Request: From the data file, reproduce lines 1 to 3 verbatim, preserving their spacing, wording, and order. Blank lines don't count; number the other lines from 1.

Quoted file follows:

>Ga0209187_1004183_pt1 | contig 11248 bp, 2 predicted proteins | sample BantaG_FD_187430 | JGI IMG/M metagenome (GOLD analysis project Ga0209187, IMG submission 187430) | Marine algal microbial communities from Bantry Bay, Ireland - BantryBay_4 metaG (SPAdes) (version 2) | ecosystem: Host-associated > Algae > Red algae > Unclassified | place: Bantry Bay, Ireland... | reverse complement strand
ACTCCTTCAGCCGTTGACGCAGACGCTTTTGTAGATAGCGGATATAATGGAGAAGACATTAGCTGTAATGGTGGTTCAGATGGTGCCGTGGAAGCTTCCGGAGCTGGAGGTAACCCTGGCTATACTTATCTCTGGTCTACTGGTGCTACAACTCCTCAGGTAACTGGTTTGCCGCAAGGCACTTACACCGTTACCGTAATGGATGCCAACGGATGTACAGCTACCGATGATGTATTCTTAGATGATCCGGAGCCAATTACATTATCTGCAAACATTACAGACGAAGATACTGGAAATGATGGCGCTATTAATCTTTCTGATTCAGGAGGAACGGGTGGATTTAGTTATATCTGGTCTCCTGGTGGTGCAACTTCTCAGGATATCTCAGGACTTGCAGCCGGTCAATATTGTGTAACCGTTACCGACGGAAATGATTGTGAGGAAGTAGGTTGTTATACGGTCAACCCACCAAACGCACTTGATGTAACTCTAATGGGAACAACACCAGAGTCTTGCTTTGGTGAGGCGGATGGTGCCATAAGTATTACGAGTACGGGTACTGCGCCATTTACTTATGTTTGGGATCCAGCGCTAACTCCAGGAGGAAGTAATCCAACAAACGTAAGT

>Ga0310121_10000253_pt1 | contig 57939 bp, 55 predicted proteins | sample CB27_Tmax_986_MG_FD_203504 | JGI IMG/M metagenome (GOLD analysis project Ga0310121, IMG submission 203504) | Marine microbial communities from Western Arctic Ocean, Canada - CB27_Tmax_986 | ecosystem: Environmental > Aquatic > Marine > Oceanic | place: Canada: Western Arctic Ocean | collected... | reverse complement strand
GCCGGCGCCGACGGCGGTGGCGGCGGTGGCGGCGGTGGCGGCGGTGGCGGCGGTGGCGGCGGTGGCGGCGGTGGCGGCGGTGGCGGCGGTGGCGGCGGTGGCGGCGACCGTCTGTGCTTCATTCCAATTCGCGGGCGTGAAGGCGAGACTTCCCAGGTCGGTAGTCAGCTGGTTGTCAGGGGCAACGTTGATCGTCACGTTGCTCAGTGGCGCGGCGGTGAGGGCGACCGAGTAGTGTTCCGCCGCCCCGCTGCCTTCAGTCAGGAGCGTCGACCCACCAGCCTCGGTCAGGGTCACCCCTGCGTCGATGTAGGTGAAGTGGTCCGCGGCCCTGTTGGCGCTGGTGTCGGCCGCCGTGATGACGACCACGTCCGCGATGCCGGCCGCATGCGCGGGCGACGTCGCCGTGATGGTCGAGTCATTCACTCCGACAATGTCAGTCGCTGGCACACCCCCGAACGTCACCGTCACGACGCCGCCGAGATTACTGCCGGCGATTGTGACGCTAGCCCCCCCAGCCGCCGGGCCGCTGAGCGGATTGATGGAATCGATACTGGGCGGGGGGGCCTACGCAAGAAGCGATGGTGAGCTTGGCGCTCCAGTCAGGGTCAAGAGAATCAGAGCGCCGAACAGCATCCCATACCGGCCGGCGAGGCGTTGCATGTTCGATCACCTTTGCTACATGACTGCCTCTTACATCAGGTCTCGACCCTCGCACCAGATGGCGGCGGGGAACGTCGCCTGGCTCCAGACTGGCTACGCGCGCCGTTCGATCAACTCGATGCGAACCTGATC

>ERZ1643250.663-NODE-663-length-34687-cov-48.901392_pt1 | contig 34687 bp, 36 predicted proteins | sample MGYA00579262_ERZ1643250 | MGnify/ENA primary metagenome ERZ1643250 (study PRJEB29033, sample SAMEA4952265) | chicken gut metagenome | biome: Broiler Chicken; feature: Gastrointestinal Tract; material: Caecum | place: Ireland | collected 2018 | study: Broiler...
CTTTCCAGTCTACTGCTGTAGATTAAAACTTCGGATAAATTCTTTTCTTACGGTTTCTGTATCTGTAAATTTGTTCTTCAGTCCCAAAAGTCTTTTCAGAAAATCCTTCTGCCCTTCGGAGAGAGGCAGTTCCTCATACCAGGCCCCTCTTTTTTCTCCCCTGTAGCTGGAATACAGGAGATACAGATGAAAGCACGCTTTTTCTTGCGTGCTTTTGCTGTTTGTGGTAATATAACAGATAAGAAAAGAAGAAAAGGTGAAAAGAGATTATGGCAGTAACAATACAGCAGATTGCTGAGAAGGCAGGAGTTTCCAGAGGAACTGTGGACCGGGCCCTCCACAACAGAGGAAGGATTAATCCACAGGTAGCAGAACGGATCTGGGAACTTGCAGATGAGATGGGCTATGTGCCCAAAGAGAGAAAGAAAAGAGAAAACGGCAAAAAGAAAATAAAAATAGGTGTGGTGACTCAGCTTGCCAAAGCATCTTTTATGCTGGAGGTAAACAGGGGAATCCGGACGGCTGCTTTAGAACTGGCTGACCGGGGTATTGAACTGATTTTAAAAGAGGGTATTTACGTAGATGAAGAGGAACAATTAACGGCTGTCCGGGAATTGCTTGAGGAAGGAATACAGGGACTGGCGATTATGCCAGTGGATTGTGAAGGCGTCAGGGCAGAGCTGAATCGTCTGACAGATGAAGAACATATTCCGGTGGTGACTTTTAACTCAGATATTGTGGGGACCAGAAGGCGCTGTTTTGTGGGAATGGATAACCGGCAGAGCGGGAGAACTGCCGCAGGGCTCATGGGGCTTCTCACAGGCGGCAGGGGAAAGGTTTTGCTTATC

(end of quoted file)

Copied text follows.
>Ga0209187_1004183_pt1 | contig 11248 bp, 2 predicted proteins | sample BantaG_FD_187430 | JGI IMG/M metagenome (GOLD analysis project Ga0209187, IMG submission 187430) | Marine algal microbial communities from Bantry Bay, Ireland - BantryBay_4 metaG (SPAdes) (version 2) | ecosystem: Host-associated > Algae > Red algae > Unclassified | place: Bantry Bay, Ireland... | reverse complement strand
ACTCCTTCAGCCGTTGACGCAGACGCTTTTGTAGATAGCGGATATAATGGAGAAGACATTAGCTGTAATGGTGGTTCAGATGGTGCCGTGGAAGCTTCCGGAGCTGGAGGTAACCCTGGCTATACTTATCTCTGGTCTACTGGTGCTACAACTCCTCAGGTAACTGGTTTGCCGCAAGGCACTTACACCGTTACCGTAATGGATGCCAACGGATGTACAGCTACCGATGATGTATTCTTAGATGATCCGGAGCCAATTACATTATCTGCAAACATTACAGACGAAGATACTGGAAATGATGGCGCTATTAATCTTTCTGATTCAGGAGGAACGGGTGGATTTAGTTATATCTGGTCTCCTGGTGGTGCAACTTCTCAGGATATCTCAGGACTTGCAGCCGGTCAATATTGTGTAACCGTTACCGACGGAAATGATTGTGAGGAAGTAGGTTGTTATACGGTCAACCCACCAAACGCACTTGATGTAACTCTAATGGGAACAACACCAGAGTCTTGCTTTGGTGAGGCGGATGGTGCCATAAGTATTACGAGTACGGGTACTGCGCCATTTACTTATGTTTGGGATCCAGCGCTAACTCCAGGAGGAAGTAATCCAACAAACGTAAGT

>Ga0310121_10000253_pt1 | contig 57939 bp, 55 predicted proteins | sample CB27_Tmax_986_MG_FD_203504 | JGI IMG/M metagenome (GOLD analysis project Ga0310121, IMG submission 203504) | Marine microbial communities from Western Arctic Ocean, Canada - CB27_Tmax_986 | ecosystem: Environmental > Aquatic > Marine > Oceanic | place: Canada: Western Arctic Ocean | collected... | reverse complement strand